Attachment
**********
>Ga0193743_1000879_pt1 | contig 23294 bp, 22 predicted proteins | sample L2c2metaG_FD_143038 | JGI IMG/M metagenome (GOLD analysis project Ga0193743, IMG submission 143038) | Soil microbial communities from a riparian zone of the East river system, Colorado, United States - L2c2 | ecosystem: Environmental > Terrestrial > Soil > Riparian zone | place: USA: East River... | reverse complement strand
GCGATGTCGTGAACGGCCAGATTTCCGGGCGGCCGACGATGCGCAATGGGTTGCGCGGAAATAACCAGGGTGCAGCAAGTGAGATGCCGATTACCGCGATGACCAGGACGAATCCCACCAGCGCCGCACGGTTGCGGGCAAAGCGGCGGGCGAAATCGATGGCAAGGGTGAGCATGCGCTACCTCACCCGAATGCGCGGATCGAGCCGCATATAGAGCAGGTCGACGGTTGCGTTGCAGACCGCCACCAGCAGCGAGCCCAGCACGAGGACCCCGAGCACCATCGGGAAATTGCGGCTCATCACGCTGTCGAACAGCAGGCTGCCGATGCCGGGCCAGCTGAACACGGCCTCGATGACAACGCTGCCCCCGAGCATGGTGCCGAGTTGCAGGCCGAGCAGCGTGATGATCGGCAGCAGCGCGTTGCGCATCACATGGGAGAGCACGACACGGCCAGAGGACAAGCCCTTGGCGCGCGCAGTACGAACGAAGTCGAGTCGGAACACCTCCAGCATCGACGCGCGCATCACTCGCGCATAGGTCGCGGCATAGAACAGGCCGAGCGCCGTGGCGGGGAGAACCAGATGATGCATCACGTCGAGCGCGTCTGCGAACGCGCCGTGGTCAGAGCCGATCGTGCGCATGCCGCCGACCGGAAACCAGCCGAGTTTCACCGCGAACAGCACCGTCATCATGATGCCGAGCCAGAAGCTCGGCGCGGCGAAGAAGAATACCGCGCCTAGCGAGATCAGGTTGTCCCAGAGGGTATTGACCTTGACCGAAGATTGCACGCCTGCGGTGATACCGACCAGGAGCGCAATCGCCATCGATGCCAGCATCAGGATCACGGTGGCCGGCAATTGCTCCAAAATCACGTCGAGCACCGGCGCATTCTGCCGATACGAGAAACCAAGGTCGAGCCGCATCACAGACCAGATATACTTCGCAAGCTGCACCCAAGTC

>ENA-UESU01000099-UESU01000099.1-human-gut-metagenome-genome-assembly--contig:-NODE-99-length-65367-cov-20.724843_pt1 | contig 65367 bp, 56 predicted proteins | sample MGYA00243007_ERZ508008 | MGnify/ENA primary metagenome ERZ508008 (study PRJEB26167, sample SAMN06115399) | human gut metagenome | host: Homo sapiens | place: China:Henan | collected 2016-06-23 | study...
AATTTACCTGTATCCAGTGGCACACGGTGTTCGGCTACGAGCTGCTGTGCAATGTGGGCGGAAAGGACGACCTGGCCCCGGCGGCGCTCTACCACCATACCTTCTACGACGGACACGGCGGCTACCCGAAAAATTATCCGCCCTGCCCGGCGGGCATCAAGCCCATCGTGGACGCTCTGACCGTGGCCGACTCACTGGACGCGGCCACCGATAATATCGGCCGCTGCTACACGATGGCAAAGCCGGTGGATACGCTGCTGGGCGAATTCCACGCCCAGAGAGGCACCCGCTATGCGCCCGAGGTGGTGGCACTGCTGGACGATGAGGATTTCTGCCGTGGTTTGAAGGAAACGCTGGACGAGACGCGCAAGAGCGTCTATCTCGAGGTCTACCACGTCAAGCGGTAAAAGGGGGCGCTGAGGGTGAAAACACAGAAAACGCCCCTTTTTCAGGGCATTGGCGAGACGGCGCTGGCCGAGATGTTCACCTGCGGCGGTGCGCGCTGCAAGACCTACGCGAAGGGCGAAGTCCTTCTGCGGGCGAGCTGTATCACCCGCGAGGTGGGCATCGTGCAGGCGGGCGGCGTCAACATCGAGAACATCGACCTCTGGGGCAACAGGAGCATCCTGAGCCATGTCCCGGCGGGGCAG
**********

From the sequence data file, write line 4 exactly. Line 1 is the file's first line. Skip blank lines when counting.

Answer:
AATTTACCTGTATCCAGTGGCACACGGTGTTCGGCTACGAGCTGCTGTGCAATGTGGGCGGAAAGGACGACCTGGCCCCGGCGGCGCTCTACCACCATACCTTCTACGACGGACACGGCGGCTACCCGAAAAATTATCCGCCCTGCCCGGCGGGCATCAAGCCCATCGTGGACGCTCTGACCGTGGCCGACTCACTGGACGCGGCCACCGATAATATCGGCCGCTGCTACACGATGGCAAAGCCGGTGGATACGCTGCTGGGCGAATTCCACGCCCAGAGAGGCACCCGCTATGCGCCCGAGGTGGTGGCACTGCTGGACGATGAGGATTTCTGCCGTGGTTTGAAGGAAACGCTGGACGAGACGCGCAAGAGCGTCTATCTCGAGGTCTACCACGTCAAGCGGTAAAAGGGGGCGCTGAGGGTGAAAACACAGAAAACGCCCCTTTTTCAGGGCATTGGCGAGACGGCGCTGGCCGAGATGTTCACCTGCGGCGGTGCGCGCTGCAAGACCTACGCGAAGGGCGAAGTCCTTCTGCGGGCGAGCTGTATCACCCGCGAGGTGGGCATCGTGCAGGCGGGCGGCGTCAACATCGAGAACATCGACCTCTGGGGCAACAGGAGCATCCTGAGCCATGTCCCGGCGGGGCAG